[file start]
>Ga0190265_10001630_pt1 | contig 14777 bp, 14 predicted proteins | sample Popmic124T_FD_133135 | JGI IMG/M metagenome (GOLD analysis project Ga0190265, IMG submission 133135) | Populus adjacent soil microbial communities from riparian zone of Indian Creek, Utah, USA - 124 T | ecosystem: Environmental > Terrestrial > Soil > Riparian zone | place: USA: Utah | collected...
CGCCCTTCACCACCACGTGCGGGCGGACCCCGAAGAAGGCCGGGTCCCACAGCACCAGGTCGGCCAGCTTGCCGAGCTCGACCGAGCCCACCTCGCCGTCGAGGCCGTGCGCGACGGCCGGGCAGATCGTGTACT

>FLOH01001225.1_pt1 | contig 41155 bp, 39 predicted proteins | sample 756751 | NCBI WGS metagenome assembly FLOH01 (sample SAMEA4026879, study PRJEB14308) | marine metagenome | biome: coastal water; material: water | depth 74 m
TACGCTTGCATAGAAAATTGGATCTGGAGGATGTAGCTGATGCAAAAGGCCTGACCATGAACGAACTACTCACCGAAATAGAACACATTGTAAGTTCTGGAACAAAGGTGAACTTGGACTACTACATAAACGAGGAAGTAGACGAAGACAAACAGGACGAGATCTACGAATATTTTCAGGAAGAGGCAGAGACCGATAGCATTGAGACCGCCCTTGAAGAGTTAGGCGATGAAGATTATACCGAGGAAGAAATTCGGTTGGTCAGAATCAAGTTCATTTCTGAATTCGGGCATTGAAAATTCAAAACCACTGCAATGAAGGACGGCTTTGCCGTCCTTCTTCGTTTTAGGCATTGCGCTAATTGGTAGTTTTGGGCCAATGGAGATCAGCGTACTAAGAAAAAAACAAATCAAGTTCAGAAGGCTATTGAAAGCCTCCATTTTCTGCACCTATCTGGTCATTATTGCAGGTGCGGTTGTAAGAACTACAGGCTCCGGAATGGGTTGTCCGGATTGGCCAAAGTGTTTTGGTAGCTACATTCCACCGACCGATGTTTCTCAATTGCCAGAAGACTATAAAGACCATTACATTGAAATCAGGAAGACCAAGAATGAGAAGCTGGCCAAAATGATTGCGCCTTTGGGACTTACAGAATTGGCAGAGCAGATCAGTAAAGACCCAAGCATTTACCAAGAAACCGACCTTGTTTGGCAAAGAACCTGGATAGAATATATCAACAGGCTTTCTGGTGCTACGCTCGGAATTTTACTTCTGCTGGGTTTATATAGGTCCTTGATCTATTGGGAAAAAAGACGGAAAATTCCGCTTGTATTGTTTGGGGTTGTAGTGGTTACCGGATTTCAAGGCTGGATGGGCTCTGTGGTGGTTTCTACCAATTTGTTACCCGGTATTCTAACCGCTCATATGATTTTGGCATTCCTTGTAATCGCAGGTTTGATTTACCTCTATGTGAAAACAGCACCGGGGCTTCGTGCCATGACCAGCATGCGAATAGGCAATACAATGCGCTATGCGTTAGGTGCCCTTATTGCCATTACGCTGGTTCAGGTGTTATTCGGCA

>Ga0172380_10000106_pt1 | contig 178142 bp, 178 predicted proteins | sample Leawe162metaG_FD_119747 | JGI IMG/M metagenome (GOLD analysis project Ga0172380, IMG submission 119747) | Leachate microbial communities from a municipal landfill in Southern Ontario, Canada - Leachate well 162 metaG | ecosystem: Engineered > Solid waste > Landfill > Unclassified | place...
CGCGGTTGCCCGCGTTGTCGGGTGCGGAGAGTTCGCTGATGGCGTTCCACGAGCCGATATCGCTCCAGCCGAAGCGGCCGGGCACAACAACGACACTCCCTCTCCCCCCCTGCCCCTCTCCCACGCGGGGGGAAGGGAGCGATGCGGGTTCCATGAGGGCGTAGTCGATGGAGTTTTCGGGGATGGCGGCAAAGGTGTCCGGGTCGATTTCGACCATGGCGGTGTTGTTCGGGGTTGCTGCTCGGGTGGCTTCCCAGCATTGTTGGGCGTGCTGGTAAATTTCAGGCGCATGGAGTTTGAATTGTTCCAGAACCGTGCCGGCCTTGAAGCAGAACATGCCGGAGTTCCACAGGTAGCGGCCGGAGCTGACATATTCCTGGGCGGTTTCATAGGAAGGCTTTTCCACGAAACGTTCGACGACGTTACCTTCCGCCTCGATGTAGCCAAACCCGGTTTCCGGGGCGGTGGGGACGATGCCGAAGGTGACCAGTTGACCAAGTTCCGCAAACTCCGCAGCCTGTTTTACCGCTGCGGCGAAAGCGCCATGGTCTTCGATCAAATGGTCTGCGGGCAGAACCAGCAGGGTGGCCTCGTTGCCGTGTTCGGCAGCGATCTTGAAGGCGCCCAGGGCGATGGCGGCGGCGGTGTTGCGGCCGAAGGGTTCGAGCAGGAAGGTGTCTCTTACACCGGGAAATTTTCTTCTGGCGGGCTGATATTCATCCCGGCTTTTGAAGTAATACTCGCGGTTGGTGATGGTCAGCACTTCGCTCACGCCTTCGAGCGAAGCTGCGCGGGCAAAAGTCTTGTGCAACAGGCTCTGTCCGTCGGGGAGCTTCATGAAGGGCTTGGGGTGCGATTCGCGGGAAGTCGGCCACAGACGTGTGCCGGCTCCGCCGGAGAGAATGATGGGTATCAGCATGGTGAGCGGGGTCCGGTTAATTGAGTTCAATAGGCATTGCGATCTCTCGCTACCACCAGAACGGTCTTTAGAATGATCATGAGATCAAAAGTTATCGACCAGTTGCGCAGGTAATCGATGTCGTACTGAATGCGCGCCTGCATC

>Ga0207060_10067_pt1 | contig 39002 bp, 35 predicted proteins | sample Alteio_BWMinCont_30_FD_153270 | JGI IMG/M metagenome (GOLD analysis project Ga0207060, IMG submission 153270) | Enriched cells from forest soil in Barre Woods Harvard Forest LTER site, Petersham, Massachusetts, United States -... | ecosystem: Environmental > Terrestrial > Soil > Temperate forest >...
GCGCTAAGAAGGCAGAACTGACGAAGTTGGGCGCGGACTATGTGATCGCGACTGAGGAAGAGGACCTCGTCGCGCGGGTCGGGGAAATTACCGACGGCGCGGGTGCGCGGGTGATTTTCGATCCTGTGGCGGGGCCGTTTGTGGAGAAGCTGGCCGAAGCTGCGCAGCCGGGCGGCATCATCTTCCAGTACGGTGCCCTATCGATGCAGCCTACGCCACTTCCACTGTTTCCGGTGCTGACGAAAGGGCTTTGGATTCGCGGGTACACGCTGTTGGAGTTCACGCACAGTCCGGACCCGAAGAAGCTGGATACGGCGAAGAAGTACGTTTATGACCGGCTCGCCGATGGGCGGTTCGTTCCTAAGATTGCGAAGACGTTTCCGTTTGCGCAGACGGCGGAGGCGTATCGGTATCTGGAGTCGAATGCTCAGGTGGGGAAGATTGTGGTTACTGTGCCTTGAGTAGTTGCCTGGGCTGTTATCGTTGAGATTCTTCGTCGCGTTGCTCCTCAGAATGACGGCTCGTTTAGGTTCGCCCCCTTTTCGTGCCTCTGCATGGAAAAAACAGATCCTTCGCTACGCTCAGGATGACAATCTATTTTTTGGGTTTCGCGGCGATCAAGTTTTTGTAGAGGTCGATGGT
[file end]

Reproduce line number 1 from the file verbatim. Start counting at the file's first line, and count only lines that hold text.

>Ga0190265_10001630_pt1 | contig 14777 bp, 14 predicted proteins | sample Popmic124T_FD_133135 | JGI IMG/M metagenome (GOLD analysis project Ga0190265, IMG submission 133135) | Populus adjacent soil microbial communities from riparian zone of Indian Creek, Utah, USA - 124 T | ecosystem: Environmental > Terrestrial > Soil > Riparian zone | place: USA: Utah | collected...